Clean Earth Technologies’ New Class of Polymers Receives Australian PM’s New Innovator Award
Clean Earth Technologies (CET), which collaborates extensively with the renowned Chalker Lab from Flinders University in Australia, has announced that Associate Professor Justin Chalker is one of the recipients of the Australian Prime Minister’s prestigious New Innovator Award for the year 2020, under the Australian Awards for Science.
Associate Professor Justin Chalker has invented a novel class of polymers synthesised directly from elemental sulphur which is a waste by-product of the petrochemical industry and renewable plant oils. This new class of polymers is now patented and assigned to CET and has the capability to provide sustainable solutions to long-term global environmental challenges by replacing toxic practices. CET’s collaboration with Associate Professor Chalker on this development is the first of many more exciting developments to come.
Kevin Fell, the group CEO of CET, said: “We congratulate Associate Professor Chalker for receiving the prestigious New Innovator Award from the Prime Minister of Australia. He is being recognised for his invention which can provide sustainable solutions to some of humanity’s greatest challenges, namely, ensuring clean air, fresh water and sustainable food production. The sulphur-based polymer has the potential to be a game-changer in solving environmental problems”.
The vast majority of polymers (such as conventional plastic and rubber) are made from unrenewable building blocks and many of these materials are non-recyclable. Associate Professor Chalker’s ground-breaking research translates these laboratory discoveries into global technologies that help protect the environment and benefit mankind.
Associate Professor Chalker from the Flinders University said: “Sulphur which is a by-product of the petroleum industry, is produced in millions of tonnes every year. There are literally mountains of it lying around the planet. We convert that waste sulphur into new polymers that have never existed before, to use in innovative applications. This includes capturing heavy metal pollution (for example, mercury), oil spill clean-up, slow-releasing fertiliser and the recovery of valuable metals such as gold. We are proud to be working with CET to translate these laboratory discoveries into global technologies that help protect the environment. CET has invested heavily in South Australia to get a plant up and running to produce this material.”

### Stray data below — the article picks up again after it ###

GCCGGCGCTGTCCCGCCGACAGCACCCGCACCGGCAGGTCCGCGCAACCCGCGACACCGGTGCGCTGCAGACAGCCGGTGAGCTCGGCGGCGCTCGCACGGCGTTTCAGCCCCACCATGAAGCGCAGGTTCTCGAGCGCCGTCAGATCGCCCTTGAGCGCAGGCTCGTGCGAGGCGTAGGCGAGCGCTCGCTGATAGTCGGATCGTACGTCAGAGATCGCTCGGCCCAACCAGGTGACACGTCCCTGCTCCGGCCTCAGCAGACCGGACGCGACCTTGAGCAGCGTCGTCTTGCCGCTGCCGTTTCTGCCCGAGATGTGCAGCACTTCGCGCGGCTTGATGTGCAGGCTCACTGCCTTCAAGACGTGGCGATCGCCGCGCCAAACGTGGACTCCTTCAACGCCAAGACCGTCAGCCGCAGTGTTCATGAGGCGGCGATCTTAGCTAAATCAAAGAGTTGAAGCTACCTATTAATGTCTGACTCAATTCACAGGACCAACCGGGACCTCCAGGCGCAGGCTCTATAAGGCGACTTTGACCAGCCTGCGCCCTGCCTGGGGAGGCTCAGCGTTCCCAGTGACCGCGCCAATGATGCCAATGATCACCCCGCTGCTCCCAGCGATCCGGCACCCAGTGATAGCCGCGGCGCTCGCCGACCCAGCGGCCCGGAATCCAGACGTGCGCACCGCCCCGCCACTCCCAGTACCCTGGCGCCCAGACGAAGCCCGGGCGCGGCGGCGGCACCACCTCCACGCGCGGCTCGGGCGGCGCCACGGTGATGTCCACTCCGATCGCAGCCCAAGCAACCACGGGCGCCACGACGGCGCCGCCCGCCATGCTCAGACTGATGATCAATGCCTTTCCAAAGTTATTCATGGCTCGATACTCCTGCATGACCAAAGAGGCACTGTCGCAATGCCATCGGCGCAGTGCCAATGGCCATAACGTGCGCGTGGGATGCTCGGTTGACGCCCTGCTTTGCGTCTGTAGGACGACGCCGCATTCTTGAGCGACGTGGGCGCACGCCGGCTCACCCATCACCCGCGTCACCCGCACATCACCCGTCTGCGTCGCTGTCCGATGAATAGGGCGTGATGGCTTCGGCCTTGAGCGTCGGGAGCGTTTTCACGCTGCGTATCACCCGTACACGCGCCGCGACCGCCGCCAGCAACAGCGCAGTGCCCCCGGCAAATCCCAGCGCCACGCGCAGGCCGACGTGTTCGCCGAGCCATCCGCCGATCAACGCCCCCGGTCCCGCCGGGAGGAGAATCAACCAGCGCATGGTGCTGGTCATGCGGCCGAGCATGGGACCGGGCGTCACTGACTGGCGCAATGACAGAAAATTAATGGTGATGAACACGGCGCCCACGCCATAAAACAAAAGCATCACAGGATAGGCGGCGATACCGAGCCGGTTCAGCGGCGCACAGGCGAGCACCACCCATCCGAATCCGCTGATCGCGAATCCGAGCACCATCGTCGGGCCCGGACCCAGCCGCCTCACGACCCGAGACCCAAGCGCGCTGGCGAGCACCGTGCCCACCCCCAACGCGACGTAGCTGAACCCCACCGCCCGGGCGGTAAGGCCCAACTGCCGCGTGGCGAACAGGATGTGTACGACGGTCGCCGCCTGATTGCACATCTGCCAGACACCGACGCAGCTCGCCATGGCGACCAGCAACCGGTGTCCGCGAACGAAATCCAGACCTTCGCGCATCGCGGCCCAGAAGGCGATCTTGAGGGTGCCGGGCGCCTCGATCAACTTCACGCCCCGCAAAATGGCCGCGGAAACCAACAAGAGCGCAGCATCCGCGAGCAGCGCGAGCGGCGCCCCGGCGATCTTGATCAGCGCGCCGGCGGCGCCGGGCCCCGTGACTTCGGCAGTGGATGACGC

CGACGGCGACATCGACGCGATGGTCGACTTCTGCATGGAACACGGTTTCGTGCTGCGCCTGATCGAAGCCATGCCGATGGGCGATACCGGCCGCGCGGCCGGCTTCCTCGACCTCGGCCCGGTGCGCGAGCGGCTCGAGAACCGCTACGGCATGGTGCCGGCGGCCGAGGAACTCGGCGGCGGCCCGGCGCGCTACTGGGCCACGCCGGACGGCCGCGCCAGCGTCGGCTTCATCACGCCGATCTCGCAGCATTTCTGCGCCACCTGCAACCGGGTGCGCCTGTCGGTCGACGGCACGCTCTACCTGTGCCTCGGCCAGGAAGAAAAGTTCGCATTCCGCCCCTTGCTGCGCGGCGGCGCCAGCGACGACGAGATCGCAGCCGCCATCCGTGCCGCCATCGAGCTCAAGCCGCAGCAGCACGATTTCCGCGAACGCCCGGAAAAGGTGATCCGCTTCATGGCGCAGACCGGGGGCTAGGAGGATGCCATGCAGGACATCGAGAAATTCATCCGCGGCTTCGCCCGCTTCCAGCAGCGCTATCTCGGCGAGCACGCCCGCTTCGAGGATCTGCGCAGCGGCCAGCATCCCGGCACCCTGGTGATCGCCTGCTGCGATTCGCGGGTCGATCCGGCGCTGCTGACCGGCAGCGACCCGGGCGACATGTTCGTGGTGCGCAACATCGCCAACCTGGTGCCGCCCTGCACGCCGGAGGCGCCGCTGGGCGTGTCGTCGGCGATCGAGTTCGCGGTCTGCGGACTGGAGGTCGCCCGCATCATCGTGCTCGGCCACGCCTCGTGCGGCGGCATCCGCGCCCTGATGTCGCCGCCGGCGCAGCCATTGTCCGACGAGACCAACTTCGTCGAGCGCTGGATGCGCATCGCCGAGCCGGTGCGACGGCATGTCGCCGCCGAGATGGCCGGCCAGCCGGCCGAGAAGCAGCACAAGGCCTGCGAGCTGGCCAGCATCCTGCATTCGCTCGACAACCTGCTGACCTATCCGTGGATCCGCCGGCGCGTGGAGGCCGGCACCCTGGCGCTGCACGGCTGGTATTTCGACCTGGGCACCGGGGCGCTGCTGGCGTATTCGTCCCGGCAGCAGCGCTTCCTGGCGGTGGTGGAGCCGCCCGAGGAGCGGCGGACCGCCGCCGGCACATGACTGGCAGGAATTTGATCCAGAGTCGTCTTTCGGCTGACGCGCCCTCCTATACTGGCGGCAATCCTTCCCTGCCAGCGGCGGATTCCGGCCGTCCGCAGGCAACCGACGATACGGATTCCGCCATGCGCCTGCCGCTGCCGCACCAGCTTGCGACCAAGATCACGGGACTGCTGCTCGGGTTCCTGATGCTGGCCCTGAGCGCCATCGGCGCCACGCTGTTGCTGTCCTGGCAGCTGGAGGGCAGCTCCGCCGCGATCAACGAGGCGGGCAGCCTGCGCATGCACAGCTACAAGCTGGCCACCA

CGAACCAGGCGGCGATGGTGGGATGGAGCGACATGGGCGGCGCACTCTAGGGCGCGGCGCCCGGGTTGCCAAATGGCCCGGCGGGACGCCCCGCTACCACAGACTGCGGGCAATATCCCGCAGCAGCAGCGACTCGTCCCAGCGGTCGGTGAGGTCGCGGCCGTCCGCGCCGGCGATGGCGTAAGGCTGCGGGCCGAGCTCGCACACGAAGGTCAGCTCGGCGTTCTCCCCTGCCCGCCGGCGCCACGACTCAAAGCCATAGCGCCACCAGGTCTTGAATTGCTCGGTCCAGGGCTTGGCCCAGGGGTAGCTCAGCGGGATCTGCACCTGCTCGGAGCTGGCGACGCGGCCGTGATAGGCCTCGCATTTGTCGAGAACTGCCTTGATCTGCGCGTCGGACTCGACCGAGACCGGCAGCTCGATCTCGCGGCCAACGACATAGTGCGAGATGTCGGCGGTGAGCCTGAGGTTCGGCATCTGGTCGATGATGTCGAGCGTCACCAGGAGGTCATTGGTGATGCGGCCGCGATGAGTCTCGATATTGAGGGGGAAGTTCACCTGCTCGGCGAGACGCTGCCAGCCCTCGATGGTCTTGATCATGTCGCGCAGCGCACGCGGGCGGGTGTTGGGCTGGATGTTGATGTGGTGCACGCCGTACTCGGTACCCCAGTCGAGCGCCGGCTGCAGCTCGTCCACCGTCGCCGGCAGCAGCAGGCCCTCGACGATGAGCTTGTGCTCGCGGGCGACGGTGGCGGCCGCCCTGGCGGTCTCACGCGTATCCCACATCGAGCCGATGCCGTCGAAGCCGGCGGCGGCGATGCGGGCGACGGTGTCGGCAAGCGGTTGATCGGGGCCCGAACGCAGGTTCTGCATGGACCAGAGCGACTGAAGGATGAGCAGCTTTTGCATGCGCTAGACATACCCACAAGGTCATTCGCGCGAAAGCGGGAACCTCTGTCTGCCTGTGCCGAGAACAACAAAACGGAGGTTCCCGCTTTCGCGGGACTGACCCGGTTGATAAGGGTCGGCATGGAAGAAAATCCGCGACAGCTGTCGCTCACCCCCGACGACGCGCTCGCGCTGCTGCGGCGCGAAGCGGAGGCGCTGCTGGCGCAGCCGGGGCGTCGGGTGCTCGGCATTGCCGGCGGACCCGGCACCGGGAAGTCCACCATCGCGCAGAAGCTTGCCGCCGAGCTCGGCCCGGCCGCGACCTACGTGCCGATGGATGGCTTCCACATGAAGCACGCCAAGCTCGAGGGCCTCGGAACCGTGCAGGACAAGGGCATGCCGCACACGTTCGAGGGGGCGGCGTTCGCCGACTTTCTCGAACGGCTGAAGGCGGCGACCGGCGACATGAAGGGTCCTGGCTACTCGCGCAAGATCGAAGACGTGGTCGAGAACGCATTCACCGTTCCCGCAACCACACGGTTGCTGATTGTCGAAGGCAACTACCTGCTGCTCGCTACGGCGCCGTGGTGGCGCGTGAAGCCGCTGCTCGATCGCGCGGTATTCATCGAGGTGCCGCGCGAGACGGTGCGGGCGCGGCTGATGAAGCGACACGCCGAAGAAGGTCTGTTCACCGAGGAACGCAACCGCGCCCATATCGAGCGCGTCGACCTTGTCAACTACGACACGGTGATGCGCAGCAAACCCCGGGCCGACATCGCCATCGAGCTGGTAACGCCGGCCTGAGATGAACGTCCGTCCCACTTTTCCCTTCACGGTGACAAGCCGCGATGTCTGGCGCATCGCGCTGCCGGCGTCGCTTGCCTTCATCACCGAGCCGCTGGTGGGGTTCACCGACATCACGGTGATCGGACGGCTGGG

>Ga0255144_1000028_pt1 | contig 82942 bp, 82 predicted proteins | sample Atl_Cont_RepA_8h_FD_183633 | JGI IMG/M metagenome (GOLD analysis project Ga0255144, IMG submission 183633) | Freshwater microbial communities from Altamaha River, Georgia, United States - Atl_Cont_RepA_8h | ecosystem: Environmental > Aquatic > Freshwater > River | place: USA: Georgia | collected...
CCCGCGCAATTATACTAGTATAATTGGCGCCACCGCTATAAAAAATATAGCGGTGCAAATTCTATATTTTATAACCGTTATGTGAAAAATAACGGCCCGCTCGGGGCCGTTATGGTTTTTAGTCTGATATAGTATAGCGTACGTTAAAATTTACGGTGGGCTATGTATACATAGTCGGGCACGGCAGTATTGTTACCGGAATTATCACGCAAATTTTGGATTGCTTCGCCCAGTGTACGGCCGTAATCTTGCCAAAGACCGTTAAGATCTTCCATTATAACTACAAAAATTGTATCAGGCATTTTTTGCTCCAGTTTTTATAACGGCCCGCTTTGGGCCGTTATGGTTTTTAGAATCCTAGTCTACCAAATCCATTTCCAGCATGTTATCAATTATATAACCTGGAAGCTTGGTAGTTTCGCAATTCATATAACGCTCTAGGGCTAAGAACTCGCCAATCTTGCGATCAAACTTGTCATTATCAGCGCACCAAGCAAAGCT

Fell added, “We are pleased to announce that we are now at a stage where we are looking to collaborate with various industry groups to refine these solutions in the field.”
These sulphur-based polymers are genuinely providing non-toxic alternatives in addressing these environmental concerns:
Oil Spill Clean-Up
This novel polymer has a high affinity for crude oil and diesel fuel. It can be used in cleaning up oil spills in the ocean and water-ways. When the polymer is applied to an oil spill, it gathers the oil into a gel upon contact for easier retrieval. This is a breakthrough in cleaning up oil spills when incidents happen in the ocean or water-ways.
Mercury and Cyanide-Free Gold Mining
Artisanal and small-scale gold mining is the largest source of mercury pollution on Earth. Nearly 20 million subsistence miners are using mercury to extract gold from ore in formal and large-scale gold mining. It is also common to use highly toxic cyanide to leach gold. Associate Professor Chalker has recently patented a gold mining process that eliminates the use of toxic mercury and cyanide. The process features a novel and safe way to rapidly leach the gold in high yield. The sulphur polymer is then used to recover the gold. This process is being developed commercially for both gold mining and e-waste recycling. CET is ready to offer this solution to get rid of mercury and cyanide in artisanal and small-scale gold mining operations.
Environmental contamination caused by mercury is a serious global issue. Associate Professor Chalker’s polymers are excellent agents for mercury capture. They work to remove contamination from the air, water and soil at a rate and volume competitive with current commercial sorbents.
Slow Release Fertilisers
Associate Professor Chalker has also shown that fertiliser nutrients can be embedded in his sulphur-based polymer. This allows the slow release of nutrients, with the polymer acting as a source of the micronutrient sulphur. Since more than 50 per cent of all fertilisers applied globally is lost to run-off, this not only makes them inefficient, but it can also directly impact the ocean and waterways. The fertiliser formulation by Associate Professor Chalker is a breakthrough for crop production. This solution will be a boon to the agricultural sector.